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Emma de Souza and her husband Jake. Niall Carson/PA Images
Irish identity

NI appeals court to hear case today of Derry woman who was ruled to be a British citizen

Emma De Souza has always identified as Irish, a right that is enshrined in the Good Friday Agreement.

THE COURT OF Appeal of Northern Ireland will today hear the case of a Derry woman who was ruled to be a British citizen, despite her identifying as Irish since being born in Northern Ireland. 

Emma De Souza has lodged a challenge in the Court of Appeal in Belfast to a ruling that those born in Northern Ireland are automatically British citizens.

Her case is supported by the government here, with Simon Coveney saying earlier this week that De Souza shouldn’t have to go to court to assert her right to identify as Irish under the Good Friday Agreement.

Emma De Souza had originally won a case against the UK’s Home Office in 2017 after it deemed she was British when her US-born husband Jake applied for a residence card.

The judge in that tribunal argued that the Good Friday Agreement “supersedes” British domestic law: “Nationality cannot therefore be imposed upon them at birth.”

Both the UK and Irish governments pledged in the Good Friday Agreement 1998 to “recognise the birthright of all the people of Northern Ireland to identify themselves and be accepted as Irish or British, or both” and “confirm that their right to hold both British and Irish citizenship is accepted by both Governments”.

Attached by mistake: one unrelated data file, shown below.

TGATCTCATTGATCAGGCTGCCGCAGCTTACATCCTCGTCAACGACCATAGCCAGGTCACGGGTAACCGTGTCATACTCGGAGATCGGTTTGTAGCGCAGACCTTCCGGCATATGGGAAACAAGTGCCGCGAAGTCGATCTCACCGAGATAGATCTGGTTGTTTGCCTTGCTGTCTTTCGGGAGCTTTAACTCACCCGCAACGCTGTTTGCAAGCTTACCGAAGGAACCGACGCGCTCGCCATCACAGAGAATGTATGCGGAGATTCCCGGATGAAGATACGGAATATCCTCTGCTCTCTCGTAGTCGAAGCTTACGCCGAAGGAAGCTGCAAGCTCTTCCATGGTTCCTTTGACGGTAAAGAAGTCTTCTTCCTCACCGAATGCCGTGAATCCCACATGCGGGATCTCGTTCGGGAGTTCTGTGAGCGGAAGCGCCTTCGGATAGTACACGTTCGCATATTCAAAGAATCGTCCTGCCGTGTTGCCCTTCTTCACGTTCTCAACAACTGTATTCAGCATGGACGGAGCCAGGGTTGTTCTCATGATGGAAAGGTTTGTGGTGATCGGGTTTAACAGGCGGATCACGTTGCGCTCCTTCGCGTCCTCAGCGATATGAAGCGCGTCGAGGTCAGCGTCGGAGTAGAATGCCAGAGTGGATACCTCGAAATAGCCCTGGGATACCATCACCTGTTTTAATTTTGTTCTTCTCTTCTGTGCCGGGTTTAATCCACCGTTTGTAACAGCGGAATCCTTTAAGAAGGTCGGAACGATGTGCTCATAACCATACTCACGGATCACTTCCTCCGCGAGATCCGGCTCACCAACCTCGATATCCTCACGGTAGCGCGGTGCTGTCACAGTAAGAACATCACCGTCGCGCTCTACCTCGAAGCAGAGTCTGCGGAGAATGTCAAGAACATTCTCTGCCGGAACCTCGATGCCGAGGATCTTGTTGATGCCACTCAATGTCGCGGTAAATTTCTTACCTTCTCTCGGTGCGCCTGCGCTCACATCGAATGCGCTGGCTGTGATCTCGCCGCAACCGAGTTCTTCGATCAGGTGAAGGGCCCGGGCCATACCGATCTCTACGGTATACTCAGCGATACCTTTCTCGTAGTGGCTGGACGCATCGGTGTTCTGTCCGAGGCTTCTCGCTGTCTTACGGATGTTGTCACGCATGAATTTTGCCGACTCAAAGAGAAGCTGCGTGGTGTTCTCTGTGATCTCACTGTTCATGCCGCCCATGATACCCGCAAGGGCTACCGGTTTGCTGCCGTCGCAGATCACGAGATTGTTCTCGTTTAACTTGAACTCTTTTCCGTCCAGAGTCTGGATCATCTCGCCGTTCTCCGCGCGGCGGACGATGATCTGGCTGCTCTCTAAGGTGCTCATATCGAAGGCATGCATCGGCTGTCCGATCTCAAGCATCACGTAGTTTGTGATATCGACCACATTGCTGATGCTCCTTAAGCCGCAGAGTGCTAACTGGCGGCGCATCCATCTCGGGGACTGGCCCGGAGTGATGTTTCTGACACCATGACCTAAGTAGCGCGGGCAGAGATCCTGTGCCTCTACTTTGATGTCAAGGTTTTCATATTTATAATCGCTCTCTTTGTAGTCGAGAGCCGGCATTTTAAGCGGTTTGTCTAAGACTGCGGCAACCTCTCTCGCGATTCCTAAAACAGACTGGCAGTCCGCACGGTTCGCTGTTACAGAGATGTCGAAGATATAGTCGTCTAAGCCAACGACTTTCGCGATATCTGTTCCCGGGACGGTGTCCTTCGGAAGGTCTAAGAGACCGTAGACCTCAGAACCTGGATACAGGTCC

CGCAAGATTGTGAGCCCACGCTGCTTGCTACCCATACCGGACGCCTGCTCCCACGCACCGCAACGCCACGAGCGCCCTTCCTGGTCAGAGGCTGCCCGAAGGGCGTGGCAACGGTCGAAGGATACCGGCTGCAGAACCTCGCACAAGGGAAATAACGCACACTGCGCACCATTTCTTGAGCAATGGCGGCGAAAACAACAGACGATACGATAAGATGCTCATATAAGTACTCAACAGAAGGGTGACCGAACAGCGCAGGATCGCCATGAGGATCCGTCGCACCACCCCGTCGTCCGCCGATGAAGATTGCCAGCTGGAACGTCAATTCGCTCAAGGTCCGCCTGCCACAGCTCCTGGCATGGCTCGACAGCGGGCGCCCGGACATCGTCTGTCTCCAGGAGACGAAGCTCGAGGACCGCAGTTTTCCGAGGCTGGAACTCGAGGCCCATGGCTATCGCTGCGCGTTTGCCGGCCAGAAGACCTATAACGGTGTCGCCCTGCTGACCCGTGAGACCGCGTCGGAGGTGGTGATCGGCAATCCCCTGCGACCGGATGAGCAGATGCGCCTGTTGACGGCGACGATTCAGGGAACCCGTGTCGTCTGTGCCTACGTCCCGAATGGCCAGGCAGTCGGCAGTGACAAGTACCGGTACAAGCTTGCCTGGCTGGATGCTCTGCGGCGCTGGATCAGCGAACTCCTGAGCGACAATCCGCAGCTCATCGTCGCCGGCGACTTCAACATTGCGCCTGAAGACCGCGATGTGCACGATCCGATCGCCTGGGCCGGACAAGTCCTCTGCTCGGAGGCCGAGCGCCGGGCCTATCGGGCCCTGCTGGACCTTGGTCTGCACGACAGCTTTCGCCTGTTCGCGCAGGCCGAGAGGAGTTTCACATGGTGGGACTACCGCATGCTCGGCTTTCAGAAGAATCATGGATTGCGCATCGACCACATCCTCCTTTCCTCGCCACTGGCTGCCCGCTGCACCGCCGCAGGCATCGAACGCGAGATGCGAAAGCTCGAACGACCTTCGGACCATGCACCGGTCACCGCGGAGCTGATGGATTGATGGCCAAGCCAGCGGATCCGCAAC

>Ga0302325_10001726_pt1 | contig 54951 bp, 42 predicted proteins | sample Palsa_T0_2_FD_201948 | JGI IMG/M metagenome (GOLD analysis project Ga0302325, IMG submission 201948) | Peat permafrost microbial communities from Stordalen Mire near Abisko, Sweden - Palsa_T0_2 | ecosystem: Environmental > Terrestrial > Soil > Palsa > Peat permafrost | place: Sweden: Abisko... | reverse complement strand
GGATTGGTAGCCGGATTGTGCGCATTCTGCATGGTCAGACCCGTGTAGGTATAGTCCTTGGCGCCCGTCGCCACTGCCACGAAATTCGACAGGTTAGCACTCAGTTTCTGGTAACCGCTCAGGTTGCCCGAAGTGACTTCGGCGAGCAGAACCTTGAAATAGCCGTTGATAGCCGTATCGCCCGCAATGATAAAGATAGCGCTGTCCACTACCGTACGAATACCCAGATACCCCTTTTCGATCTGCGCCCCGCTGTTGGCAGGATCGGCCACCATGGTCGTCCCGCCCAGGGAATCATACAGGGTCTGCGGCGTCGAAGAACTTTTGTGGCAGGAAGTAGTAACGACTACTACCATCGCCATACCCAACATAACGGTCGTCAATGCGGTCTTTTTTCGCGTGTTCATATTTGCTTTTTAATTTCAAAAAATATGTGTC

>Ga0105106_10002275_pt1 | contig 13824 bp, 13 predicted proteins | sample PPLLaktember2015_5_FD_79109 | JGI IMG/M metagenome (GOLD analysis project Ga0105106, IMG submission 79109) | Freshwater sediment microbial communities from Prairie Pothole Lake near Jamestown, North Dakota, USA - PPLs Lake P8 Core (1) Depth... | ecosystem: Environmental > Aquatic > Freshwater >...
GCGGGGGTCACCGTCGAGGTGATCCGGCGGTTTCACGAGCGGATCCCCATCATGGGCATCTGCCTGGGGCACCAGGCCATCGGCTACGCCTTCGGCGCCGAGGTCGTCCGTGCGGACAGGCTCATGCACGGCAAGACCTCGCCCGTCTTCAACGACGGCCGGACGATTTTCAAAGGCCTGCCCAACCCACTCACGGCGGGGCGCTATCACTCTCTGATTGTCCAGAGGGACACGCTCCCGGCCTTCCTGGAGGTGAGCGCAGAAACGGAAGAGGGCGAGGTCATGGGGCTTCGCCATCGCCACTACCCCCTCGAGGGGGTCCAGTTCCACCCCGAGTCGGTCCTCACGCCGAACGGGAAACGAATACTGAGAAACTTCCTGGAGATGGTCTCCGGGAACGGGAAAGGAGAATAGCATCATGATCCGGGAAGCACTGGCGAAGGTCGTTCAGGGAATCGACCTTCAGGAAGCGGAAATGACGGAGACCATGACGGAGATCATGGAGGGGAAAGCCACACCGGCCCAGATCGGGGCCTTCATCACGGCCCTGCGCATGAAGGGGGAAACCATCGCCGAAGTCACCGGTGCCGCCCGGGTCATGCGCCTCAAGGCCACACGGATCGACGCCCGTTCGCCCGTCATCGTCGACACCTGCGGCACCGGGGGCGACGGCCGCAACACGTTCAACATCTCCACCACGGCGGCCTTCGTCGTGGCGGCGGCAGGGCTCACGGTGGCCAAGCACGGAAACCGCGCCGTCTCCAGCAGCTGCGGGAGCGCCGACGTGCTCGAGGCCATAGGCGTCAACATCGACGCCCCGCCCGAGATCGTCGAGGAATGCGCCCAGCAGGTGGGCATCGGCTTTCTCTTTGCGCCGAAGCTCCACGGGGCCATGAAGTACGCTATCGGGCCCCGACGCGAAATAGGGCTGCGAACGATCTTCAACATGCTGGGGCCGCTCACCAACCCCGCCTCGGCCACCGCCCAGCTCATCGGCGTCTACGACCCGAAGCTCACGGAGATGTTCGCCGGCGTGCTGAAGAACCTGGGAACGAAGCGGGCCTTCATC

But on 14 October, an immigration tribunal upheld an appeal brought by the Home Office, and argued in its decision that “a person’s nationality cannot depend in law on an undisclosed state of mind”.

This ruling could mean that the UK views “identify” in an unofficial capacity – meaning you can identify personally, but officially and legally, citizens in Northern Ireland are British.

The De Souzas were granted leave by the Court of Appeal of Northern Ireland to appeal this ruling and the case is due to be heard in court today.

Emma De Souza told PA in November that she and her husband were fundraising to pay for the challenge, estimated to cost up to £100,000 (€117,200). 

Both Taoiseach Leo Varadkar and Tánaiste Simon Coveney have spoken out over the issue. 

When asked by Sinn Féin’s Mary Lou McDonald in the Dáil about the matter, Varadkar said British laws are “out of step” with the Good Friday Agreement.

“Ms DeSouza is an Irish citizen, and holds an Irish passport,” he said, adding that he would raise the matter with Boris Johnson.

After meeting the De Souzas earlier this week, Tánaiste Simon Coveney said that they’d agreed that “more needs to be done to support confidence in the citizenship and identity provisions of the Good Friday Agreement for all of the people of Northern Ireland”.

“People in Northern Ireland have a right to identify and be accepted as Irish or British or both as they may so choose and to hold both British and Irish citizenship, as guaranteed by the agreement,” he said.

“No-one should have to go to court to be able to assert that right effectively.”

In a statement following the meeting, Emma De Souza said: “The Home Office, after years of appeals, has now successfully argued that Northern Ireland citizens have no right to choose their nationality, regardless of the birthright provisions outlined in the Good Friday Agreement.

We believe that the Irish Government must put its full weight into bringing pressure to bear on the British Government.

With reporting from Gráinne Ní Aodha

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